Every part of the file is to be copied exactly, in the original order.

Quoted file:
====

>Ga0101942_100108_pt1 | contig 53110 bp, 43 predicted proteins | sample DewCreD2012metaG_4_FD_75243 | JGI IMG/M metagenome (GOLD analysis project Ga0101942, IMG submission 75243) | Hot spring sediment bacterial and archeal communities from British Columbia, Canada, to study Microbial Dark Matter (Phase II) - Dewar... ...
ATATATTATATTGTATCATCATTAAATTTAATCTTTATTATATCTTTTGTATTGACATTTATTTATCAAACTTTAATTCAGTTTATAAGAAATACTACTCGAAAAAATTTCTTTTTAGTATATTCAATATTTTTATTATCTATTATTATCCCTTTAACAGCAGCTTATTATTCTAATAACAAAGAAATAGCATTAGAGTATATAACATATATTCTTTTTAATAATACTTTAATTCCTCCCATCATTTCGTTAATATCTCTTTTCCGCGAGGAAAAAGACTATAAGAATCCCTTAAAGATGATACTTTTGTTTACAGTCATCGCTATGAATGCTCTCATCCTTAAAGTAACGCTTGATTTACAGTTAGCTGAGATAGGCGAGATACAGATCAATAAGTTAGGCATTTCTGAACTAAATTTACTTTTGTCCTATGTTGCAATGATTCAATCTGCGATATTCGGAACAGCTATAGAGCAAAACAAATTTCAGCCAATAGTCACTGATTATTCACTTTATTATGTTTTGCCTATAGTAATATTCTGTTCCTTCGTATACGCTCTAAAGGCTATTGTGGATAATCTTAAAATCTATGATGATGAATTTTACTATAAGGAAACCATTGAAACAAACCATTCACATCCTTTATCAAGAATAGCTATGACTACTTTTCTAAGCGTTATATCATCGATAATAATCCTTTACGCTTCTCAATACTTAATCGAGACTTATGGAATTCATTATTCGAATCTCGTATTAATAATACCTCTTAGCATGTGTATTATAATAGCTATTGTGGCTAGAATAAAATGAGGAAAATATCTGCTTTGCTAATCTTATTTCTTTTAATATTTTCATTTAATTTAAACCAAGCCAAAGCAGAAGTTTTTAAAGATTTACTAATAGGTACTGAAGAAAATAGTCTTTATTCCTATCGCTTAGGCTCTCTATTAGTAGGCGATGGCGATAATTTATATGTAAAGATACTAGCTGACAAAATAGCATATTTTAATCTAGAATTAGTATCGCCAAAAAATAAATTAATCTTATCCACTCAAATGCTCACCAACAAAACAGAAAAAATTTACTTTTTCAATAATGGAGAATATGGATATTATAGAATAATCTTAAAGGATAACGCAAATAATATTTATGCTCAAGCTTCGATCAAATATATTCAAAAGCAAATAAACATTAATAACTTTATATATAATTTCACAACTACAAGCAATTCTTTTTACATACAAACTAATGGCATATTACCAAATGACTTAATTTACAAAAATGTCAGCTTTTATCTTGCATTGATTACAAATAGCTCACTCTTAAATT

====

>Ga0101942_100108_pt1 | contig 53110 bp, 43 predicted proteins | sample DewCreD2012metaG_4_FD_75243 | JGI IMG/M metagenome (GOLD analysis project Ga0101942, IMG submission 75243) | Hot spring sediment bacterial and archeal communities from British Columbia, Canada, to study Microbial Dark Matter (Phase II) - Dewar... ...
ATATATTATATTGTATCATCATTAAATTTAATCTTTATTATATCTTTTGTATTGACATTTATTTATCAAACTTTAATTCAGTTTATAAGAAATACTACTCGAAAAAATTTCTTTTTAGTATATTCAATATTTTTATTATCTATTATTATCCCTTTAACAGCAGCTTATTATTCTAATAACAAAGAAATAGCATTAGAGTATATAACATATATTCTTTTTAATAATACTTTAATTCCTCCCATCATTTCGTTAATATCTCTTTTCCGCGAGGAAAAAGACTATAAGAATCCCTTAAAGATGATACTTTTGTTTACAGTCATCGCTATGAATGCTCTCATCCTTAAAGTAACGCTTGATTTACAGTTAGCTGAGATAGGCGAGATACAGATCAATAAGTTAGGCATTTCTGAACTAAATTTACTTTTGTCCTATGTTGCAATGATTCAATCTGCGATATTCGGAACAGCTATAGAGCAAAACAAATTTCAGCCAATAGTCACTGATTATTCACTTTATTATGTTTTGCCTATAGTAATATTCTGTTCCTTCGTATACGCTCTAAAGGCTATTGTGGATAATCTTAAAATCTATGATGATGAATTTTACTATAAGGAAACCATTGAAACAAACCATTCACATCCTTTATCAAGAATAGCTATGACTACTTTTCTAAGCGTTATATCATCGATAATAATCCTTTACGCTTCTCAATACTTAATCGAGACTTATGGAATTCATTATTCGAATCTCGTATTAATAATACCTCTTAGCATGTGTATTATAATAGCTATTGTGGCTAGAATAAAATGAGGAAAATATCTGCTTTGCTAATCTTATTTCTTTTAATATTTTCATTTAATTTAAACCAAGCCAAAGCAGAAGTTTTTAAAGATTTACTAATAGGTACTGAAGAAAATAGTCTTTATTCCTATCGCTTAGGCTCTCTATTAGTAGGCGATGGCGATAATTTATATGTAAAGATACTAGCTGACAAAATAGCATATTTTAATCTAGAATTAGTATCGCCAAAAAATAAATTAATCTTATCCACTCAAATGCTCACCAACAAAACAGAAAAAATTTACTTTTTCAATAATGGAGAATATGGATATTATAGAATAATCTTAAAGGATAACGCAAATAATATTTATGCTCAAGCTTCGATCAAATATATTCAAAAGCAAATAAACATTAATAACTTTATATATAATTTCACAACTACAAGCAATTCTTTTTACATACAAACTAATGGCATATTACCAAATGACTTAATTTACAAAAATGTCAGCTTTTATCTTGCATTGATTACAAATAGCTCACTCTTAAATT